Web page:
A dirtbag ice climber and a wookie walk into the Ouray Brewery.
“What are you drinking?” the bartender asks them.
They order shot after shot of ice cold Rumple Minze.
“What’s wrong with those two?” a fellow yet far less ambitious imbiber asks.
“Today was the day the ice died,” the climber and wookie answer in unison before passing out.
This is not the article I recently wrote for Adventure.com, an Australian-based digital publication, about the intersection of ice climbing and climate change. Nor is it very funny. Because the Ouray Ice Park and the sport of ice climbing really are in danger.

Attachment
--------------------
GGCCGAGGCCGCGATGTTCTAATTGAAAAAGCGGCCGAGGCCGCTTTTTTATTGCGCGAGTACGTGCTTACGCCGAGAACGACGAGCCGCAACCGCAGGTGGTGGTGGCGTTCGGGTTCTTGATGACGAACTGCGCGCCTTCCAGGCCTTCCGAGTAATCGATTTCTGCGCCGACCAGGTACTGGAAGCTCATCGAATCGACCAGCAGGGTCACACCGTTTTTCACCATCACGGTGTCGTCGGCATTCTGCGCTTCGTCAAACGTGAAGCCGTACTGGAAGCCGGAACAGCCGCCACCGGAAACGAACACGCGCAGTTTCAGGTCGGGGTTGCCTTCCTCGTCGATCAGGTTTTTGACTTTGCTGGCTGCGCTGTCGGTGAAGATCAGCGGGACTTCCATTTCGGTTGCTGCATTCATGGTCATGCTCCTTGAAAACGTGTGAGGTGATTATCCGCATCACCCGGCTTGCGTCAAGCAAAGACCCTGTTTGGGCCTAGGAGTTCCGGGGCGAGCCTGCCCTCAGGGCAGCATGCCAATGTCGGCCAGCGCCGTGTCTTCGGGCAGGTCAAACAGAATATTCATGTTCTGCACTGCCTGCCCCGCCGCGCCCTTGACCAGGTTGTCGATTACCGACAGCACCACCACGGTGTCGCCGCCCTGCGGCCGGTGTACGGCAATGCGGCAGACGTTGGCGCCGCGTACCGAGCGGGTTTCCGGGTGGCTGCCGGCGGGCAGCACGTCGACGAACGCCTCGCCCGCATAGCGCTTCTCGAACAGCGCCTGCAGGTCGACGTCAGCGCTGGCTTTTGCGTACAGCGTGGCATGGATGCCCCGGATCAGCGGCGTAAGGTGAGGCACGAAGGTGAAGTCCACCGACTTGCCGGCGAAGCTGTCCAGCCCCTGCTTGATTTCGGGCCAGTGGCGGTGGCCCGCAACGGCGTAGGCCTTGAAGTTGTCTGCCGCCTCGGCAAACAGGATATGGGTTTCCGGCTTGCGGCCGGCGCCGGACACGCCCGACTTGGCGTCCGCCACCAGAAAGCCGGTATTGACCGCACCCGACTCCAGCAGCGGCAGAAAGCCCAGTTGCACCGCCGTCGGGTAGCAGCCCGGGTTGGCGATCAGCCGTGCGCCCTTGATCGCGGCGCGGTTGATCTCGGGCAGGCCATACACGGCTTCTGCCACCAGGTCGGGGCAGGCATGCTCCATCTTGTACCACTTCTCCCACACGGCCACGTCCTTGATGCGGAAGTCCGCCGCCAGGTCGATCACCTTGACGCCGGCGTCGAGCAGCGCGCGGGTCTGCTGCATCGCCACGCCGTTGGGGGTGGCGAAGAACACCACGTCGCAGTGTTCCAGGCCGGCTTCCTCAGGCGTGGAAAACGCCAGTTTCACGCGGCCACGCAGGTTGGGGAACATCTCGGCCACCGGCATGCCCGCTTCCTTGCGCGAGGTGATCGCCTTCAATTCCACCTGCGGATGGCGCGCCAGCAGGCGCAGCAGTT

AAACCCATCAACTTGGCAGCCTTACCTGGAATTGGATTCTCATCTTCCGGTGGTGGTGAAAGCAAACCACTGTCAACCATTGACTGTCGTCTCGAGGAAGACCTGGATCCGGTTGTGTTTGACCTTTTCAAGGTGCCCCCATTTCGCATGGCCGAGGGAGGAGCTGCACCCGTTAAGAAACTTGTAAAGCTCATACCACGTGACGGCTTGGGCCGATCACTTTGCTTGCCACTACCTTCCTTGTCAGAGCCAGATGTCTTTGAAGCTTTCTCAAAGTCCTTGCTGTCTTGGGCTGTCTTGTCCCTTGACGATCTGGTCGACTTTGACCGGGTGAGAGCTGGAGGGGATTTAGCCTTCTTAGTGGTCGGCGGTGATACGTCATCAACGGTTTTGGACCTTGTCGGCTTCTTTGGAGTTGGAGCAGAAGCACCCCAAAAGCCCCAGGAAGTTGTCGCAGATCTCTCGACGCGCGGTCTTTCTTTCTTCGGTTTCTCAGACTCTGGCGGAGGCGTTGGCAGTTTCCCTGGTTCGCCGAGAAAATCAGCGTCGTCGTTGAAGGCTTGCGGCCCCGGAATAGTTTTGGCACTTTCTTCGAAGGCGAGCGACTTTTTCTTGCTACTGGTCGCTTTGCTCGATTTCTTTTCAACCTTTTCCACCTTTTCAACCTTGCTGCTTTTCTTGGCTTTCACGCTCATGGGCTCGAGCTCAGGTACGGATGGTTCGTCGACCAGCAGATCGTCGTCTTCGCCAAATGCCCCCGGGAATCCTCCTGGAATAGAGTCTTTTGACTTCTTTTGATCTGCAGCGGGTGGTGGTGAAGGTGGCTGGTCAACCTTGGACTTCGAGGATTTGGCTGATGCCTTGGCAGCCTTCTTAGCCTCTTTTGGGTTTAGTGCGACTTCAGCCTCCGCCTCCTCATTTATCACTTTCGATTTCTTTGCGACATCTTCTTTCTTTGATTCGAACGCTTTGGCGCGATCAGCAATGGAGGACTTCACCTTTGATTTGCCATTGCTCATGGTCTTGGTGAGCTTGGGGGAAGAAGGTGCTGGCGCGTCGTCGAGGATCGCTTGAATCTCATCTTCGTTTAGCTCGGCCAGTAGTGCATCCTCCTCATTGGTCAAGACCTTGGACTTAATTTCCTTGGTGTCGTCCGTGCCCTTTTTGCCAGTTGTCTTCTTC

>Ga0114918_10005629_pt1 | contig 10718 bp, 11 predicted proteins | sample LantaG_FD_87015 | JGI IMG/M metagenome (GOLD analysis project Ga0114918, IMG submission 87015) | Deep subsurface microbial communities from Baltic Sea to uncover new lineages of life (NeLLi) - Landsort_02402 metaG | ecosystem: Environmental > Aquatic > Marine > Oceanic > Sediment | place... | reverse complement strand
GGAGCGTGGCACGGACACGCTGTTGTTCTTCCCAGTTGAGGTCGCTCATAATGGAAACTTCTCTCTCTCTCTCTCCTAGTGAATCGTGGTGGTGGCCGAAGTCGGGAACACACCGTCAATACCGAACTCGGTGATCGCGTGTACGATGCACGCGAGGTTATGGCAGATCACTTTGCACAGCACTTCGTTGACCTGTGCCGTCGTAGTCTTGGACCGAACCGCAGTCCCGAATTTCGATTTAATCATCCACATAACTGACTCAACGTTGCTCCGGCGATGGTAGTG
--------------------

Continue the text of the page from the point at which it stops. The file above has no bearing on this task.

But honestly, who cares? With entire coastal communities, forested communities, species, and coral reefs existentially threatened by climate change, how do we have any empathy or attention to spare for phenomenon like ice climbing or skiing going extinct in a warming world?
While there are far bigger problems to focus on, I couldn’t help but do a quick investigation into how the Ouray Ice Park, one of my favorite places in the world, will fare as winter shortens and becomes more temperate.
Check out the story, with testimony from the Ice Park director, an ice farmer, and climbers.